#10YearChallenge, The Superyacht New Build Report
If we want to shine at our next 10-year challenge, we must take an unfiltered look at all areas of our industry and question why we do things the way we do.
It’s been 10 challenging years since the 2008 Global Financial Crisis and much has been discussed lately about what appears finally to be sustained stability for the superyacht marketplace. Indeed, year-on-year brokerage sales are nearly even and the global order book is robust, with several yards having to offer new-build start dates of 2020 and beyond. On a social-media level, our industry’s #10YearChallenge photos would certainly garner positive buzz, with Lürssen taking both spots for 2008’s 139.3-metre Al Salamah and 2018’s Azzam at an unbelievable 180 metres!
We are clearly in control, right? But the reality is that our order book is down nearly 25 per cent from 10 years ago despite the number of worldwide billionaires more than doubling from 1,125 in 2008 to 2,754 in 2018. If we consider these individuals as a potential market size index, then our recovery from a decade ago is off by 69 per cent because we are reaching only 31 per cent of our potential. UHNWIs are not only growing in numbers daily, they’re also getting younger. We’re already well into a generational transition of superyacht owners with baby boomers being replaced by their children and, in many cases, their grandchildren. Further challenging our reach is that this highly coveted buying power is shifting both geographically and culturally. This should force all of us to stop, think and question not just our present, but also our next 10 years.
Will the superyacht industry continue to capture the imagination of Gen X
owners? Will new builds be able to compete for the attention of millennials
as they grow in a completely digital age that favours instant everything, sharing economies and socially conscious experiences? Can we afford the
infrastructure necessary to attract and service these ever-moving clientele?
More importantly, is stability, not growth, the superyacht industry’s new
benchmark for success? Hardly. Much like there’s been a new wave of yacht owners, there’s also been an influx of new minds entering our industry. These minds bring new energy, enthusiasm and a refreshed hunger for success that is not satisfied with complacency. The massively untapped market proves that the ‘if-it-ain’t-broke’ mentality is no longer good enough, giving ammunition to their right to question our methods. If we want to shine at our next 10-year challenge, we must take an unfiltered look at all areas of our industry and question why we do things the way we do. We need to demystify and streamline processes, attract the right talent and promote our best practices.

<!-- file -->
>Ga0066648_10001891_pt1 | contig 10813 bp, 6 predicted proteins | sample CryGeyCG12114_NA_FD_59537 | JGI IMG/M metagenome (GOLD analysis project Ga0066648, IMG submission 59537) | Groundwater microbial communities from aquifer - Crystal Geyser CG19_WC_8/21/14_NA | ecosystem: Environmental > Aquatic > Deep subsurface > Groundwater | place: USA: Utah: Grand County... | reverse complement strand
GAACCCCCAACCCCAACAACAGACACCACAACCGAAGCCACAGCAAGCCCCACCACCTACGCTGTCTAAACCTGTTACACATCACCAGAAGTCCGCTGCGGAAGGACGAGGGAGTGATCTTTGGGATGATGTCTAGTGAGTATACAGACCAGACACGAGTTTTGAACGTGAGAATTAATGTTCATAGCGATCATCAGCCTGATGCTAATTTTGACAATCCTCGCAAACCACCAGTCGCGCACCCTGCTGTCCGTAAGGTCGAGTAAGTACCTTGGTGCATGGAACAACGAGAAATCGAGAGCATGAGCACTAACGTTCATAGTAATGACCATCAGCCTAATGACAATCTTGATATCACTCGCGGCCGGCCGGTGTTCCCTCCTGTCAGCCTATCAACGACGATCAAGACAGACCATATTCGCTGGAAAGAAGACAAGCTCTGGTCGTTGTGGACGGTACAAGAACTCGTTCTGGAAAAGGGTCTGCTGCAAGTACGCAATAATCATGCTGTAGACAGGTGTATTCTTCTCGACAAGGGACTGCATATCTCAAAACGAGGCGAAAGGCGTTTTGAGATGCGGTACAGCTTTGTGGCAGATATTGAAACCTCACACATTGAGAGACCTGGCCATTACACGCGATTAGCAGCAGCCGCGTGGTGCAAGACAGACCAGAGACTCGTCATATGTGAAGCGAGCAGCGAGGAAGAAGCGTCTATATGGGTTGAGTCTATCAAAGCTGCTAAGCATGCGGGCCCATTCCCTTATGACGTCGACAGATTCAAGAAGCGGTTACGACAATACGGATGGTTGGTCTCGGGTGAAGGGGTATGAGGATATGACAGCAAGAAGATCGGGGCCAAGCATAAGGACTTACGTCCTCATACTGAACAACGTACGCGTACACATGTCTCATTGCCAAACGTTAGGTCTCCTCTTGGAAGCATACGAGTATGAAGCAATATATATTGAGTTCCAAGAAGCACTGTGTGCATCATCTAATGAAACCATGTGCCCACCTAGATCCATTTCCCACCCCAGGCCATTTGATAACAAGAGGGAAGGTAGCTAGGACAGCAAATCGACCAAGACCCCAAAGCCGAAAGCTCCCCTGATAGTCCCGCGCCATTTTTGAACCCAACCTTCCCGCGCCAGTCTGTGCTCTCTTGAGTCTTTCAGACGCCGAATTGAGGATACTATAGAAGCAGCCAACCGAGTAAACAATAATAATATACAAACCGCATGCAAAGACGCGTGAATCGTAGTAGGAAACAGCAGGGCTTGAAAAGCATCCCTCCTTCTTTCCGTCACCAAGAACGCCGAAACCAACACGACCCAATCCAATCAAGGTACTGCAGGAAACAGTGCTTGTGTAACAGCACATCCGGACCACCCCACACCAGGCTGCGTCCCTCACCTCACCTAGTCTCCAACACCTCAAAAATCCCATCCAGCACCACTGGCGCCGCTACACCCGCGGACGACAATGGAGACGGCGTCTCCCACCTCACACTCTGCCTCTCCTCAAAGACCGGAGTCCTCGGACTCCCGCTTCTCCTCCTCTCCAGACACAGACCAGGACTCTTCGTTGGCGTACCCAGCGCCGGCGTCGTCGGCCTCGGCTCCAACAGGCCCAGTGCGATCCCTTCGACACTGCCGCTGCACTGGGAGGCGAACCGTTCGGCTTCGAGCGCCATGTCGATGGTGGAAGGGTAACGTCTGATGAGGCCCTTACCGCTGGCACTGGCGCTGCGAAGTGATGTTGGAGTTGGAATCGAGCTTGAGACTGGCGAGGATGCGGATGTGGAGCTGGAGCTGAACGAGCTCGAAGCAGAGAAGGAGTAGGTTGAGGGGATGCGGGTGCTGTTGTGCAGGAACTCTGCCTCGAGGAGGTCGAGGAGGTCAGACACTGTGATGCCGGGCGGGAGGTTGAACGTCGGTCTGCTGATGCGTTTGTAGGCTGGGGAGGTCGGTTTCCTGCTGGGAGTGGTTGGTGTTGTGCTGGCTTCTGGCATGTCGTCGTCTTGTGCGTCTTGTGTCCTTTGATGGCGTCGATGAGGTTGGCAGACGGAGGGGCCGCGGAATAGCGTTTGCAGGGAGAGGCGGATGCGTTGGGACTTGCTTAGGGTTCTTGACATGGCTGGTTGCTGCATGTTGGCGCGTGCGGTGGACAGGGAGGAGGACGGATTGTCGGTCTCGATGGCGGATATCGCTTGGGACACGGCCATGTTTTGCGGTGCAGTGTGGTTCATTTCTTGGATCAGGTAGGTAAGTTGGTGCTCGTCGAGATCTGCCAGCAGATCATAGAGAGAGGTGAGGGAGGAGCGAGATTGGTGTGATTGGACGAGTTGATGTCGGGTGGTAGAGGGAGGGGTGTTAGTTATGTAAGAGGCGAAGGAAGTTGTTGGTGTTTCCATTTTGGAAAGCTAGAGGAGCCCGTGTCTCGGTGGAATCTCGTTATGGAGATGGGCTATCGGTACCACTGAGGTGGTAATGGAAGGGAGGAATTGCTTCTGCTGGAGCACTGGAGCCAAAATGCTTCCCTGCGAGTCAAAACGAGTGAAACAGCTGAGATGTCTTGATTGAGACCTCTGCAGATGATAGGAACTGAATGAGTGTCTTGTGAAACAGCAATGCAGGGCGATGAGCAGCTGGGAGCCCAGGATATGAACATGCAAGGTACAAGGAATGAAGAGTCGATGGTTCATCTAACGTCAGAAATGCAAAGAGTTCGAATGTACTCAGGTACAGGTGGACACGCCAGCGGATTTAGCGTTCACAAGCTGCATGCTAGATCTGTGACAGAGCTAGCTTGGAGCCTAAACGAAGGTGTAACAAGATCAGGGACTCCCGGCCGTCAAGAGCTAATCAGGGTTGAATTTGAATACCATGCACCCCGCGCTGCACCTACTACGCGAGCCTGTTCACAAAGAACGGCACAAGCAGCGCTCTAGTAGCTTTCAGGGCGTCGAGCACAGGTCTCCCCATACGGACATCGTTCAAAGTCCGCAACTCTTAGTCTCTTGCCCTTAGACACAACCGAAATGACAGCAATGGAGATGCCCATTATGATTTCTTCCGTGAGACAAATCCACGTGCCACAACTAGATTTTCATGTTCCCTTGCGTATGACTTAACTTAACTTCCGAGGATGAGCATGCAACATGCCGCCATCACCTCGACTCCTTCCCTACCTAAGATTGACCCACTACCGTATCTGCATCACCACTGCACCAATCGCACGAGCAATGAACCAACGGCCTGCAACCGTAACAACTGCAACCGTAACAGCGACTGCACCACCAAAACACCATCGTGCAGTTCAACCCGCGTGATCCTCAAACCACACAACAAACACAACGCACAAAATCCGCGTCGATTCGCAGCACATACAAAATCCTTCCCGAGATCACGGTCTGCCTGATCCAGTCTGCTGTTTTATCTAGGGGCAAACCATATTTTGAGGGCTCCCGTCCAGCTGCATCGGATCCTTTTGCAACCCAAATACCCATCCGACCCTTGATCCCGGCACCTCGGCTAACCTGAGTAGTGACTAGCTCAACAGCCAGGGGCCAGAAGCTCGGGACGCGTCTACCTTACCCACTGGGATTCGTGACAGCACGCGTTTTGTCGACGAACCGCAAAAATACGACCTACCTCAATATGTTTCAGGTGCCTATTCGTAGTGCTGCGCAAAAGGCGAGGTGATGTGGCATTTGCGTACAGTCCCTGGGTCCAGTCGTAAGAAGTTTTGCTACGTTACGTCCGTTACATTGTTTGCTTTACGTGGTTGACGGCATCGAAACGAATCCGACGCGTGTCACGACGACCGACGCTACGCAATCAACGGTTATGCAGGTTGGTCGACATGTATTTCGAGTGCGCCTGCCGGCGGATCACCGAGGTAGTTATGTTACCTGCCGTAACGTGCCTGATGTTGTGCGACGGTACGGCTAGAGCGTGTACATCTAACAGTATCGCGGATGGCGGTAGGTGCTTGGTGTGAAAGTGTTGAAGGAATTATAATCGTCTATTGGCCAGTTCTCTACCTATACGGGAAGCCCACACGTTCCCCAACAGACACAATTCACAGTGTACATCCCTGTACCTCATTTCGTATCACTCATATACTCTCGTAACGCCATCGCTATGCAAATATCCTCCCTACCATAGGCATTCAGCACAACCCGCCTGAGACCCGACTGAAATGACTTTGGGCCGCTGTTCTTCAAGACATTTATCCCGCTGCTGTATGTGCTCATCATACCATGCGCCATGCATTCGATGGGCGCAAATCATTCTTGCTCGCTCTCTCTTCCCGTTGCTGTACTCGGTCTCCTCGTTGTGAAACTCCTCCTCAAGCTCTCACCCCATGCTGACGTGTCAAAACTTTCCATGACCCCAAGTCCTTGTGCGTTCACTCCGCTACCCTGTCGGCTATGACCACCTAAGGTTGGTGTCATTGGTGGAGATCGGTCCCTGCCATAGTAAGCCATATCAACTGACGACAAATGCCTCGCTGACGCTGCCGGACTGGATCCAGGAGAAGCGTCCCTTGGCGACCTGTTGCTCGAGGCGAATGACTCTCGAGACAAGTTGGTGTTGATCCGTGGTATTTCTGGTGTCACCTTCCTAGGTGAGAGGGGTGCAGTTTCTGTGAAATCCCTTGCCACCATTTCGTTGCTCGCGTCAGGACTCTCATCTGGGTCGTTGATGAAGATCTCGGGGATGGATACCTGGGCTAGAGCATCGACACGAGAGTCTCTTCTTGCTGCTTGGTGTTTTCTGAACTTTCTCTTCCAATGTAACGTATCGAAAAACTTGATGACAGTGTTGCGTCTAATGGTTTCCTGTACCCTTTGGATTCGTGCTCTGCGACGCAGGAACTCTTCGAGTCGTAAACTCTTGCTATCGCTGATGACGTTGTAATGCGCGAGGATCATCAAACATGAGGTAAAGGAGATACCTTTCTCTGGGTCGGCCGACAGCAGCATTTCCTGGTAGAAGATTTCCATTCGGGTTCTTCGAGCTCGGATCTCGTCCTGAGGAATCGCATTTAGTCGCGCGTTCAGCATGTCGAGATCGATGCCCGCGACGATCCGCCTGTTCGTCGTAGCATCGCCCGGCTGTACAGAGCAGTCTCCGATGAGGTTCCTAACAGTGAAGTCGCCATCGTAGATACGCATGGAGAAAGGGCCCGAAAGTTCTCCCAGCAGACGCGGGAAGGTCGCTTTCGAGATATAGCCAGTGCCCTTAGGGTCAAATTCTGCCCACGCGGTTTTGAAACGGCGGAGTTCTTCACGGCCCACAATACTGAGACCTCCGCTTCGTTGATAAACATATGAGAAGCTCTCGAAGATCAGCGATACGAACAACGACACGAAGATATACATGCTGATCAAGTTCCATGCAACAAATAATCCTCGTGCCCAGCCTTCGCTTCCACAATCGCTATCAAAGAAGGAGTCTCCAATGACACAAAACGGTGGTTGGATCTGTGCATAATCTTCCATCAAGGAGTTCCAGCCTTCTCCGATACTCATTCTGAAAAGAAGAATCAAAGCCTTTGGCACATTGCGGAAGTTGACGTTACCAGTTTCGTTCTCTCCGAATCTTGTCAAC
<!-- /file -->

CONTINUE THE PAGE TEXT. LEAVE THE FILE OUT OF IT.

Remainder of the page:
Nearly all professional industries offer specialty fields that provide better education and, therefore, a higher level of service. General practitioners play an important role in medicine, but where would we be without brain surgeons, cardiologists and the rest of the disciplines? Would Apple hire your local personal-injury lawyer for one of their massive intellectual property cases? Obviously not, but neither would you hire an expensive team of IP lawyers to manage your fender-bender accident. So why is it that we demand specialised professionals to serve us, yet expect our clients to accept us as Jack-ofall- trades yacht brokers and charter agents? If we are truly to make an impact on our future then we must take pride in our profession and make the fundamental shift into specialised fields. Competition and our level of stress would improve if we weren’t all trying to do everything and for everyone. Charter agents could offer distinction by identifying as local day-charter, regional or remote adventure specialists. Brokers could classify by sail or motor, vessel purpose and others. This specialty distinction could lead to cooperation between us and reduce the harsh competition that cannibalises us now.
These very knowledgeable experts would better serve clients, raise our satisfaction scores and likely increase our market retention rate. Now, to grow the overall industry, we must create more yachts and for that we need a new category, one that focuses on the newbuild sector; and it isn’t a yacht broker, it’s a yacht creator. After 19 years in new construction and
60-plus builds, I’m well aware how unappealing the new-build market can
be for many professionals and clients. Building a yacht is often a last resort
after all brokerage – and even refit – options have been explored. Owners
and brokers who understand, and are prepared for, a build find the experience enriching and exciting. However, it can be a daunting challenge for both without the right background and mindset. One bad experience and both are out of the new-build sector, something our panicky industry can ill afford. At this past Global Superyacht Forum, I proposed several ways in which shipyards could help brokers become better partners. We touched on apprenticeships, ongoing education, new compensation structures, improved sales tools, product-development inclusion and others. There are several ‘brokers’ who are already yacht creators, such as key individuals at Moran, IYC, Camper & Nicholsons and others. Our next steps should be to formulate and standardise their paths so we may grow this important industry field. The past 10 years taught us how to overcome adversity. Will we find the courage to evolve and shine at our next #10YearChallenge? BC